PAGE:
By their nature, kitchens are sentimental places. In any home, regardless of its size, the kitchen is a place people gravitate to, where they forge connections with friends and family, make memories and magic.
Since we all daydream about having a beautiful chef’s kitchen in our own home, well-stocked with appliances, gadgets and gizmos, we spoke to several local chefs about their own home kitchens and were delightfully surprised by their responses.
In true North Fork fashion, we discovered that less is more. Not everything is shiny and new, but rather tried and true; some evoking memories or passed down directly from other generations.
Many of these pieces (and methods) hold special meaning to each chef, which got us thinking about our own kitchens and the things we hold dear. My mom’s KitchenAid mixer that’s older than I am; a hand-me-down Le Creuset pot; a delicate piece of china in a display cabinet.
There’s simple beauty in how even a basic tool can hold such personal cultural and culinary history.
Five chefs shared with us what they cherish — and why.
The kitchen in Aki Goldberg’s East Quogue cottage is cozy. Everything she needs is within reach and the open layout allows her to easily scan for cookbooks on a shelf in the nearby living room. “I don’t need to walk very far — that’s the advantage of a small kitchen,” she said, smiling. “A kitchen just needs to be functional.”
Goldberg, of the eponymous Aki’s Kitchen, is a regular presence at farmers markets and Farm-to-Plate events at 1760 Homestead Farm on Sound Avenue in Riverhead.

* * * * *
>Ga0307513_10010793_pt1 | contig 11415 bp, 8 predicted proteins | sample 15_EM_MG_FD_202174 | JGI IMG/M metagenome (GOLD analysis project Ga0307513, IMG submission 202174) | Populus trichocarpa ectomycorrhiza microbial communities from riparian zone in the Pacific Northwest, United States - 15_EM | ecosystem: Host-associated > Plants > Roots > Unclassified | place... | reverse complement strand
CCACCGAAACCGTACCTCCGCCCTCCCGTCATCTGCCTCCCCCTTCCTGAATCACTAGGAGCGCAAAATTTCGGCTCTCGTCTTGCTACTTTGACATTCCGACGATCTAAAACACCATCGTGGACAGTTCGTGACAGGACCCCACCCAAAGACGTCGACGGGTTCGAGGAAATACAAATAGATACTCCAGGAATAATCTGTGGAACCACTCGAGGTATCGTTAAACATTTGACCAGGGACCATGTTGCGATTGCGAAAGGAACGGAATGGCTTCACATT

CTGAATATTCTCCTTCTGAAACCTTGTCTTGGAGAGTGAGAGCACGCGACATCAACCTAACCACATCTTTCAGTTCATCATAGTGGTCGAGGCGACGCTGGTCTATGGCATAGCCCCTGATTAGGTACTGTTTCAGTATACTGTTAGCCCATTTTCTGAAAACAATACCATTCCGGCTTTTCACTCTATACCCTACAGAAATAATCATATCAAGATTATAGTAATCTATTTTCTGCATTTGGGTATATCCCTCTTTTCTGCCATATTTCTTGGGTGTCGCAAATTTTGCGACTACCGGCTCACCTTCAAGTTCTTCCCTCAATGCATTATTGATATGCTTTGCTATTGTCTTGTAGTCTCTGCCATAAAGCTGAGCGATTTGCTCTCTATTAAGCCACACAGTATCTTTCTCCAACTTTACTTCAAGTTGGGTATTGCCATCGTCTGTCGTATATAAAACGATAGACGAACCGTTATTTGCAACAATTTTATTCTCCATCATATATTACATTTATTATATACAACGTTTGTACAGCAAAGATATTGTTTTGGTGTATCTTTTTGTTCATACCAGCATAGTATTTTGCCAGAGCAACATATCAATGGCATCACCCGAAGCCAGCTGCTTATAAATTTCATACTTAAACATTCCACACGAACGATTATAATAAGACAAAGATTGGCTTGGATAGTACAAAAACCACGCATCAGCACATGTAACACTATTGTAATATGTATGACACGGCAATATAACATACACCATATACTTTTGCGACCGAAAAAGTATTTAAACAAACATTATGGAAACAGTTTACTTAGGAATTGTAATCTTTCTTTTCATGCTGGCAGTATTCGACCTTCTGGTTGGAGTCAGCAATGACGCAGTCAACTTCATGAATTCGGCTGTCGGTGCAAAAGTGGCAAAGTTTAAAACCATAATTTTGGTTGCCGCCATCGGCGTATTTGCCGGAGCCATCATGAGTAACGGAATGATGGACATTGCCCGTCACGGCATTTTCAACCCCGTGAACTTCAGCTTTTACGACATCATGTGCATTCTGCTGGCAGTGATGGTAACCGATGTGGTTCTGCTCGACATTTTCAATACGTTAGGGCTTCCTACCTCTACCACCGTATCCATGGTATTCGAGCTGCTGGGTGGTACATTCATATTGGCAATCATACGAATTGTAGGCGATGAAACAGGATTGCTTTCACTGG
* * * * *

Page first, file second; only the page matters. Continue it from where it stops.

Famous for her soups, Goldberg would be lost without a Vitamix in her professional life. But at home, she enjoys the comfort of doing things by hand.
Like most chefs, Goldberg considers her knife her holy grail.
She’s owned the chef’s knife for more than 25 years, taking precious care to keep it razor sharp. “I won’t let anyone use that knife. It’s like tweezers or mascara. It’s not a sharable thing.”
If a knife is essential, so is a fork.
Goldberg’s go-to isn’t the kind used for eating with but rather a two-pronged carving fork that serves as a catchall in her kitchen.
It belonged to her Óma, a survivor of the Holocaust. Growing up in Belgium, Goldberg fondly recalls the fork being used to flip schnitzel sizzling away in a pan.
“It’s a little beat-up,” she said, pointing out a crack starting to form where the two ends meet in its handle. “But I’ve moved a thousand times and there are a few things I’ve always carried with me, including this fork, all of my life.”
Goldberg jokes that she finds herself holding it for many kitchen tasks, as her mother did before her — including unexpected ones like reaching for a pickle at the bottom of a jar, another item Goldberg considers a kitchen essential. “A house without a pickle is not a home,” she said.